|Publication number||US4368403 A|
|Application number||US 06/182,006|
|Publication date||Jan 11, 1983|
|Filing date||Aug 28, 1980|
|Priority date||Jul 9, 1980|
|Publication number||06182006, 182006, US 4368403 A, US 4368403A, US-A-4368403, US4368403 A, US4368403A|
|Inventors||David W. Lewis|
|Original Assignee||The M-O Valve Company Limited|
|Export Citation||BiBTeX, EndNote, RefMan|
|Patent Citations (3), Referenced by (23), Classifications (6)|
|External Links: USPTO, USPTO Assignment, Espacenet|
This invention relates to electron guns.
The invention relates particularly to electron guns of the kind comprising at least two tubular electrodes disposed coaxially at different positions along the path of the electron beam produced by the gun. Such electron guns are commonly used in cathode ray tubes (CRTs), the tubular electrodes forming an electron beam lens.
According to the present invention in an electron gum comprising at least two tubular electrodes disposed coaxially at different positions along the path of the electron beam, one of the electrodes is at least partly supported from the other by means of spacer members which fit between overlapping portions of the electrodes of different diameters and locate in recesses in said portions.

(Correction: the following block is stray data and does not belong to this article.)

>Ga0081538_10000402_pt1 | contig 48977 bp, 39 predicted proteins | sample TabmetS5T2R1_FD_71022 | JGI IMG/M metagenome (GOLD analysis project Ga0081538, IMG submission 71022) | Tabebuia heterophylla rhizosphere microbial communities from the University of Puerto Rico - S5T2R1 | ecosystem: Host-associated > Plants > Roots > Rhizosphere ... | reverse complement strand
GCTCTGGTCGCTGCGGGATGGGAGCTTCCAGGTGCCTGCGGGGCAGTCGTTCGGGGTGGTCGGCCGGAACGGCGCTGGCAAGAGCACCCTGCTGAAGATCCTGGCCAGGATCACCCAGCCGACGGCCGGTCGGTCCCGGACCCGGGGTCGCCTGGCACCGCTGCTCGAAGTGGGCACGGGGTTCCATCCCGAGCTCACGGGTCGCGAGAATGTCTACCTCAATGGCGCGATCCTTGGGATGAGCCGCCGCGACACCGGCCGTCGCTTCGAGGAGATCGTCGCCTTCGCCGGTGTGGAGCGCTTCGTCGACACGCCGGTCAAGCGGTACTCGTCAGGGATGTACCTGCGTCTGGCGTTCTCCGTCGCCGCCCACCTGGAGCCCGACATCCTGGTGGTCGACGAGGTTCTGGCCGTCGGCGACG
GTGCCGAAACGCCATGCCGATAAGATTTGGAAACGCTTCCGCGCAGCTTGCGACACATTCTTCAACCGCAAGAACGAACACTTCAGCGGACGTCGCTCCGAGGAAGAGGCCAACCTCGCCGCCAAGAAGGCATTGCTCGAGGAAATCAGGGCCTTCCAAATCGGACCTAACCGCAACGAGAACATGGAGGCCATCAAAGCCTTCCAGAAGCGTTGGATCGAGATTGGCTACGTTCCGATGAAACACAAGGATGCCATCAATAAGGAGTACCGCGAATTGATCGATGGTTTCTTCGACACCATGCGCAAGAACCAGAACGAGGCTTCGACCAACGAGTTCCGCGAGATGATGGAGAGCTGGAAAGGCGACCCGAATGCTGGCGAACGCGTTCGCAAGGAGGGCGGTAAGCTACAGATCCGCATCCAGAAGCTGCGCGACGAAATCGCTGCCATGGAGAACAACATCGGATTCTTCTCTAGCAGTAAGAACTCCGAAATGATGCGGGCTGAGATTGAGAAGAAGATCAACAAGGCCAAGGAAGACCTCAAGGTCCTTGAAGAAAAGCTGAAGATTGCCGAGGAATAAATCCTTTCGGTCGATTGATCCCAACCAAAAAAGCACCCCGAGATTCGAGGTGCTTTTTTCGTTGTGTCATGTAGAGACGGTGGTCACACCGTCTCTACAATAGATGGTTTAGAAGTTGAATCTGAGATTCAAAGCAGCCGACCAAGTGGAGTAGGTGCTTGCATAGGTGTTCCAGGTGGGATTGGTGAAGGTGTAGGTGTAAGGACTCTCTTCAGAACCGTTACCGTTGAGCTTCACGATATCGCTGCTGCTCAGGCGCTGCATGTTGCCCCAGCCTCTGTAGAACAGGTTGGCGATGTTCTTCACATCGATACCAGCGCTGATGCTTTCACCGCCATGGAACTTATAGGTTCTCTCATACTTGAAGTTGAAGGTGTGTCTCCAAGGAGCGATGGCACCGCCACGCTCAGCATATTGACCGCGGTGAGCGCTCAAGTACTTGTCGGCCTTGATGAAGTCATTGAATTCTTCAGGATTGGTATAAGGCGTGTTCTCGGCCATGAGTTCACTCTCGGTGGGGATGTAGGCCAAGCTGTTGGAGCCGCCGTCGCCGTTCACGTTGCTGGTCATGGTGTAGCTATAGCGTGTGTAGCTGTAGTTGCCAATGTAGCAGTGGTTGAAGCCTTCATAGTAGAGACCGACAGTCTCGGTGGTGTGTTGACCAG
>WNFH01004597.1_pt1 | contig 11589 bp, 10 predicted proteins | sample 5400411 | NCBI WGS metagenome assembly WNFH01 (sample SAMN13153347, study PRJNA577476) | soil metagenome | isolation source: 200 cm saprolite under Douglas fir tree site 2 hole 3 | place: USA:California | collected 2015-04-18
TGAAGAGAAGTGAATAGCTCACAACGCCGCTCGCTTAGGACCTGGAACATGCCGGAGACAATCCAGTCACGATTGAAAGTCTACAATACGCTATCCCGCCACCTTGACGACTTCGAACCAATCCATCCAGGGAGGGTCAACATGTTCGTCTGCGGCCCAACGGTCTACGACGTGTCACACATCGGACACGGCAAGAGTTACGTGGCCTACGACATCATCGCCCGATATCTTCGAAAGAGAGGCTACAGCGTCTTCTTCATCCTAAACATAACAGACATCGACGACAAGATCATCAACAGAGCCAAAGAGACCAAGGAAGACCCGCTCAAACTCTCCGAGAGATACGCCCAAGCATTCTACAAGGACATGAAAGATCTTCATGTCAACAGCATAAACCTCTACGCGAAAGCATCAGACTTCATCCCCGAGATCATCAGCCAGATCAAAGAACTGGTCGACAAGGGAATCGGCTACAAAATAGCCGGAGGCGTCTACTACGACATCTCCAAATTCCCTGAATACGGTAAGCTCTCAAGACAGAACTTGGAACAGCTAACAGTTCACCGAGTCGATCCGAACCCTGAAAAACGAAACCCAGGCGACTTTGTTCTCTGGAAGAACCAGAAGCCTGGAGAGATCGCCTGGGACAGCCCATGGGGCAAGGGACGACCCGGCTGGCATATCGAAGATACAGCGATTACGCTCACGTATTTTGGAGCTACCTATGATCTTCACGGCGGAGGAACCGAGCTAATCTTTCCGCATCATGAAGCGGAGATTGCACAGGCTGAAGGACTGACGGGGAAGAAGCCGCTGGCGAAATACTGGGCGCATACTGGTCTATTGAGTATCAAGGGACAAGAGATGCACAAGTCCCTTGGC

In one particular arrangement according to the invention each spacer member fits into a respective recess in one of the electrodes and into a respective part of an annular groove in the other electrode.
The respective recesses may be in the form of apertures extending through the electrode, in which case the respective recesses are preferably in the outer of the two electrodes since it is desirable that the spacer members are electrically screened from the electron beam.
The spacer members are suitably in the form of spheres and consist of insulating material, e.g. glass, or an electrically conductive material, e.g. non-magnetic steel, according to whether the two electrodes are required to operate at different potentials or the same potential.
Normally three or more spacer members are provided and the spacer members are equally spaced.